Turkish forces will remain in Syria for as long as it takes to cleanse the border of Islamic State and other militants, Prime Minister Binali Yildirim said on Friday, after a truck bombing by Kurdish insurgents killed at least 11 police officers.
The suicide attack at a police headquarters in a province bordering Syria and Iraq came two days after Turkey launched its first major military incursion into Syria, an operation meant to drive Islamic State out of the border area and stop Kurdish militias from seizing ground in their wake.
Turkish President Tayyip Erdogan said on Wednesday that ISIS had been driven out of Jarablus and that it was now controlled by Turkish-backed Syrian rebels.
But Erdogan and senior government officials have made it clear that the aim of “Operation Euphrates Shield” is as much about stopping the Kurdish YPG from seizing more territory along the border and filling the void left by ISIS as it is about eliminating the hardline group itself.
Turkey, a NATO member and part of the U.S.-led coalition against Islamic State, has seen a series of deadly bombings this year blamed on the radical Islamists. But it also fears Kurdish militias in Syria will seize a swathe of border territory and embolden Kurdish insurgents on its own soil.
President Tayyip Erdogan said the bombing in Sirnak province would increase Turkey’s determination as it fights terrorist groups at home and abroad. Yildirim said there was no doubt the Kurdistan Workers Party (PKK), which has waged a three-decade insurgency for Kurdish autonomy, was responsible.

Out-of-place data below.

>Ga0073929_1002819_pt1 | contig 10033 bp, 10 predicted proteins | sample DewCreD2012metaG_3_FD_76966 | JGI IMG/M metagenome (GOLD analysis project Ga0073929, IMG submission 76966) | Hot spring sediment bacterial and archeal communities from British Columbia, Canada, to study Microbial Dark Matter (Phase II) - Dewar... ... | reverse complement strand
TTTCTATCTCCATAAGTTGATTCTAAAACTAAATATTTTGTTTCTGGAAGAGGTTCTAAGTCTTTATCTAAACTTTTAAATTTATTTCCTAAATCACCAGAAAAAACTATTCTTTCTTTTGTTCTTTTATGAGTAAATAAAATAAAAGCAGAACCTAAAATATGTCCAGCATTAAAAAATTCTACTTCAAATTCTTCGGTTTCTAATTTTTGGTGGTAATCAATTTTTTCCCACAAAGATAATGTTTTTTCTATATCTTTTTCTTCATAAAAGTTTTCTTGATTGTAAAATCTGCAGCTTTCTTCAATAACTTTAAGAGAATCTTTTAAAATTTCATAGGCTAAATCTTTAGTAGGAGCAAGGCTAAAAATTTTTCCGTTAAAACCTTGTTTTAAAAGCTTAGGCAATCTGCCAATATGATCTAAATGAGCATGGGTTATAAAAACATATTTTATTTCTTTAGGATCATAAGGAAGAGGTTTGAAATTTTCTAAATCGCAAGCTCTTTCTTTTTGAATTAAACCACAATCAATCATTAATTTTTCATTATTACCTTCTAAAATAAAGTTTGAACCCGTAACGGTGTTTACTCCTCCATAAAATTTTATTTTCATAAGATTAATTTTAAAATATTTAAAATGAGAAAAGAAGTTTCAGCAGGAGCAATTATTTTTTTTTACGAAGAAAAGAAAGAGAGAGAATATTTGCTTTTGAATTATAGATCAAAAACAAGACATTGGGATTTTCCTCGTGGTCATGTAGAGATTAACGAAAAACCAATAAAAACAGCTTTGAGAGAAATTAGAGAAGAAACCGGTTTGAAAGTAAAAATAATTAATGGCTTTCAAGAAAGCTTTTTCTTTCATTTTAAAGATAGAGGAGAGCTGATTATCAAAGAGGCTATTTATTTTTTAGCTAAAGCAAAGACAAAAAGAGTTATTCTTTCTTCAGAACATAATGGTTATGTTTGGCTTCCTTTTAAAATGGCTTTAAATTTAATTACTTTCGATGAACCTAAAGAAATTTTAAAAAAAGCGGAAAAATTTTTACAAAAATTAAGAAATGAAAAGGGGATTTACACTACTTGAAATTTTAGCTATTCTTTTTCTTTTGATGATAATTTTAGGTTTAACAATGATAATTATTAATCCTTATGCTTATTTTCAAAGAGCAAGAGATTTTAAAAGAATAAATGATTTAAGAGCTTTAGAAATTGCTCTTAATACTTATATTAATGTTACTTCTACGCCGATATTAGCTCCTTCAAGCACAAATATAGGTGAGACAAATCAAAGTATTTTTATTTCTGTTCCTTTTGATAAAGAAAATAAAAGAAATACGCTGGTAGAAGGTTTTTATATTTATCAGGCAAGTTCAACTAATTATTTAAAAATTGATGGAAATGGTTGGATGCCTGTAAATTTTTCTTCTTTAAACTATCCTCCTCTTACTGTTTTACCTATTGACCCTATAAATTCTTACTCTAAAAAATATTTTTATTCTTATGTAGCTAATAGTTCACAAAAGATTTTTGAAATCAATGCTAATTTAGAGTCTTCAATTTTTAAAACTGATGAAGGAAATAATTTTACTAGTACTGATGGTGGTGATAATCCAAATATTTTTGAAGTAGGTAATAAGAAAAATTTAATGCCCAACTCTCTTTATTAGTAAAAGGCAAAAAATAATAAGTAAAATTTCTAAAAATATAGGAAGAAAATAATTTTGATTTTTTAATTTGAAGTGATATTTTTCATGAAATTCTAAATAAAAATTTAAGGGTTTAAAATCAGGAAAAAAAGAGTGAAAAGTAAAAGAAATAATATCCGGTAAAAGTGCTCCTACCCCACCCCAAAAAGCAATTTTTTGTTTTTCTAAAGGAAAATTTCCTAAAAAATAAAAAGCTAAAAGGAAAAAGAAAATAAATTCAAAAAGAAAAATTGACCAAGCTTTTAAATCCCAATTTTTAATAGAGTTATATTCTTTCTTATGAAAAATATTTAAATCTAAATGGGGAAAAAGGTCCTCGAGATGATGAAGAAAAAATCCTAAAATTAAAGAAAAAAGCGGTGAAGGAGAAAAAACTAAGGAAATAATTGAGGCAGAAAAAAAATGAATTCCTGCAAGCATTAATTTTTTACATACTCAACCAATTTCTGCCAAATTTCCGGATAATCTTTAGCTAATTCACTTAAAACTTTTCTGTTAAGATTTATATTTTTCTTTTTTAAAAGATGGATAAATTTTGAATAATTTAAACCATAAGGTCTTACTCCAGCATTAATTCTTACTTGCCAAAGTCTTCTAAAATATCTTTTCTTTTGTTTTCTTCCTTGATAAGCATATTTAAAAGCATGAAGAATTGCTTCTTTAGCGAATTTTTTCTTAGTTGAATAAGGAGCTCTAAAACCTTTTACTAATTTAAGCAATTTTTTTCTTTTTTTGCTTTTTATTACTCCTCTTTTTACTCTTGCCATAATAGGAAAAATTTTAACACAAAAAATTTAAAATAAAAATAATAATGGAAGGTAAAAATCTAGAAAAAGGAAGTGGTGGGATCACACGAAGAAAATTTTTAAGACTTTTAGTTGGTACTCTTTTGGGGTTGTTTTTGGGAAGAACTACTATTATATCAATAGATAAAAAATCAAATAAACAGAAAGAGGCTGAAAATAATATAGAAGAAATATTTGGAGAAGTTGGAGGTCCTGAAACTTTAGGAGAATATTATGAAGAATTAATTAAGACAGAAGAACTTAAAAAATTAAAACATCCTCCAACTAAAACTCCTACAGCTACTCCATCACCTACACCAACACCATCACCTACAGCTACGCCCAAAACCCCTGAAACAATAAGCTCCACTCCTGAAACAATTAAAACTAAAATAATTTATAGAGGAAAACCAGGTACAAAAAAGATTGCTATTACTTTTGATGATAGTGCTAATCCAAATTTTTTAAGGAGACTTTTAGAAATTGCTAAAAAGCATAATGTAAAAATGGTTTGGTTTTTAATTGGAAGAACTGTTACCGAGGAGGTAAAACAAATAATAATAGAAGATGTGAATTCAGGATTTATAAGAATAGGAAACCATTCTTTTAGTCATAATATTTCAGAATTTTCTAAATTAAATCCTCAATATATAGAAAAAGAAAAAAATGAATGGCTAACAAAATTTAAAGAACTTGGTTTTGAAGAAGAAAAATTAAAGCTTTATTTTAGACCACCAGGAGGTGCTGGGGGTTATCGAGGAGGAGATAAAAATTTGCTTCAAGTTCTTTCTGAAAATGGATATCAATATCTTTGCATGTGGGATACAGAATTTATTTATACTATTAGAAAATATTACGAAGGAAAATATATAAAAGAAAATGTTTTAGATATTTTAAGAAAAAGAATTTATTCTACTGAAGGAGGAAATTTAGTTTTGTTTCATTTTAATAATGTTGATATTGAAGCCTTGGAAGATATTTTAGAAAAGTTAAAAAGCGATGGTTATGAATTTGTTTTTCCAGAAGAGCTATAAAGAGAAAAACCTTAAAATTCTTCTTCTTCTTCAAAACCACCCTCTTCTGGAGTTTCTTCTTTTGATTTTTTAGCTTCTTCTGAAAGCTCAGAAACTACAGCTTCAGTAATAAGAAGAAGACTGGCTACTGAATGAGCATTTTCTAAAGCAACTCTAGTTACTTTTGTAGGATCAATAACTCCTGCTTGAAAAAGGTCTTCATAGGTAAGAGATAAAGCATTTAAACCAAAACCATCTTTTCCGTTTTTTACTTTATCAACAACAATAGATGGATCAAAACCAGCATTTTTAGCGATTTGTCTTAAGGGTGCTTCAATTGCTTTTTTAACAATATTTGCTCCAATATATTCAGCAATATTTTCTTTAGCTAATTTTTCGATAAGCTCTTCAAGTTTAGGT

“From the beginning we have been defending Turkey’s territorial integrity. We are also defending Syria’s territorial integrity. The aim of these terrorist organizations is … to form a state in these countries… They will never succeed,” Yildirim told a news conference in Istanbul.
“We will continue our operations (in Syria) until we fully guarantee security of life and property for our citizens and the security of our border. We will continue until Daesh (Islamic State) and other terrorist elements are taken out.”
After he spoke, the PKK claimed responsibility for the attack on the police headquarters, according to a website affiliated to the group.
Syria has condemned the Turkish operation, codenamed “Euphrates Shield”, as a breach of its sovereignty. Turkish special forces, tanks and jets launched the incursion in support of Syrian rebels, mostly Turkmen and Arab, who quickly took the border town of Jarablus from Islamic State on Wednesday.
An alliance of 23 Kurdish parties in Syria also condemned the Turkish operation on Friday. In a joint statement, they called for a complete withdrawal of all Turkish forces from the country and accused Ankara of trying to occupy Syria under the pretence of fighting terrorism.